About the project

MarSymbiOmics is a multi-disciplinary project, led by the Centre d’Estudis Avançats de Blanes (CEAB-CSIC), which involves scientists from several countries. It has been funded by the Spanish Ministry of Economy and Competitiveness (MINECO), “I+D Projects of Excellence call- 2013, and will run since January First 2014 till December 31, 2017.

Symbioses represent a basic but often cryptic contribution to the diversity and stability of marine ecosystems, allowing the symbiotic partners to extent their ecological range and even colonize extreme habitats that would be inaccessible for the single organisms alone.  Sponges appear to be an ideal model to study marine symbiosis from both evolutionary and ecological perspectives. They are the oldest extant metazoans, as well as a paradigm for the diversity and abundance of associated partners, and have been reported to harbor associated symbionts (i.e. microbes) since the Pre-Cambrian.

The project focuses on marine sponges and is build around the hypotheses that sponge microbiomes i) are at the base of some metazoan traits ii) are key in maintaining biodiversity and function in benthic ecosystems iii) may be modulated by associated invertebrates such as polychaetes, and iv) are particularly vulnerable to environmental changes.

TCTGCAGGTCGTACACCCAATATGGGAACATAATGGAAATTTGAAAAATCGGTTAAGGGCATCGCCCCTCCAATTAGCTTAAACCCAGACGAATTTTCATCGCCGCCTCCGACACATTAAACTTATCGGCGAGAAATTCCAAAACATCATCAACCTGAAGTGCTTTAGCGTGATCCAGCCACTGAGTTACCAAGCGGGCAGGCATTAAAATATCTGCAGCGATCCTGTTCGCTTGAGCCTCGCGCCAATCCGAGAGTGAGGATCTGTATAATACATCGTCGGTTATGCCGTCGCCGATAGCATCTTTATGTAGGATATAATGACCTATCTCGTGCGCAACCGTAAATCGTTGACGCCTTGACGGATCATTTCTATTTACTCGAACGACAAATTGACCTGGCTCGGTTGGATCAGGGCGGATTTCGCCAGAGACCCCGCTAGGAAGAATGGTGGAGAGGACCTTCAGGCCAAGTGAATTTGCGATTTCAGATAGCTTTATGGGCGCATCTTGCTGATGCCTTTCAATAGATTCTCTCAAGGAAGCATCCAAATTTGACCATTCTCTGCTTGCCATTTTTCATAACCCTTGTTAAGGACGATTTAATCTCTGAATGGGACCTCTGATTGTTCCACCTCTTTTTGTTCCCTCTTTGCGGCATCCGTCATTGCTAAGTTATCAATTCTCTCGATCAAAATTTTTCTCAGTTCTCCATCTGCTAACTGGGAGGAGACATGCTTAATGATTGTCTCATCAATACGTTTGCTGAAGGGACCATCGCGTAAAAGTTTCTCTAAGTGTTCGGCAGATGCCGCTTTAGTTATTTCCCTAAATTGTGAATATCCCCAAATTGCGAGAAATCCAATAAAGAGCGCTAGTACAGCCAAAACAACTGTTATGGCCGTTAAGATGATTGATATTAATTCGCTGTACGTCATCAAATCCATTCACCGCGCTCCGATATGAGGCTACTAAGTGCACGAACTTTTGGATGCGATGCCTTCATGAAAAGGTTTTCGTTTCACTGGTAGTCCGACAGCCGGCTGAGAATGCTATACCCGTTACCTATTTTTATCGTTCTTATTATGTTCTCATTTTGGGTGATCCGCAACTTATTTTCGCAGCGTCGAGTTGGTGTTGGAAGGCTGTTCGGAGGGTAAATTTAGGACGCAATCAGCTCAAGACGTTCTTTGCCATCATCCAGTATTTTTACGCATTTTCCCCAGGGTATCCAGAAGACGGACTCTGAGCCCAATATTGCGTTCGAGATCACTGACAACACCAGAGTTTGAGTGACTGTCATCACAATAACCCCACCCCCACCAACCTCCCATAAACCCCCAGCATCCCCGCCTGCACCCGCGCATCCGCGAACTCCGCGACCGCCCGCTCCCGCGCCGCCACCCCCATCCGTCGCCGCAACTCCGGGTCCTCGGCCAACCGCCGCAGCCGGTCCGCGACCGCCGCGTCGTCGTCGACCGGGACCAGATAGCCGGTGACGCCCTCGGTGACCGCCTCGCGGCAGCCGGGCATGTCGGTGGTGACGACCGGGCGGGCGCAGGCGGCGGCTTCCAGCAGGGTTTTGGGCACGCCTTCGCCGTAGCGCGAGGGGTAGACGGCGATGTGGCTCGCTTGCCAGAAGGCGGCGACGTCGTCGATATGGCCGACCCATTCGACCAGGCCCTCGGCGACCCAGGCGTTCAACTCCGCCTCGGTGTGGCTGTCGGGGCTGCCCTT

The sponges targeted in the project will encompass species with intracellular bacteria from both tropical and temperate benthic ecosystems, and extracellular bacteria and polychaetes from tropical ecosystems.

 

Objectives

By using descriptive and experimental approaches and metagenomics and metatranscriptomics technologies, MarSymbiOmics pursues the following key objectives:

  • To discover the extent and patterns of hidden biodiversity in sponge models and their temporal, ontogenetic, and geographic variability.
  • To identify genes and expression profiles involved in the symbiosis establishment and functioning.
  • To address the contribution of the symbiotic life style to the holobiont success (costs/benefits).
  • To assess whether macrosymbionts (i.e. polychaetes) may modulate microbial symbioses in sponges harboring both types of organisms.
  • To analyze symbiosis vulnerability in temperate ecosystems facing ocean changes.
  • To predict the ecological repercussions of symbiosis disruption in benthic systems.
  • To disseminate the main results of the project to the general public, ecologists, administrations, and scientists from other disciplines.
Hemimycale columella

Hemimycale columella 

Petrosia ficiformis

Ircinia fasciculata

Indopacific symbiotic polychaetes

Dividing calcibacteria entrapped within the calcareous coat

sponge symbiosis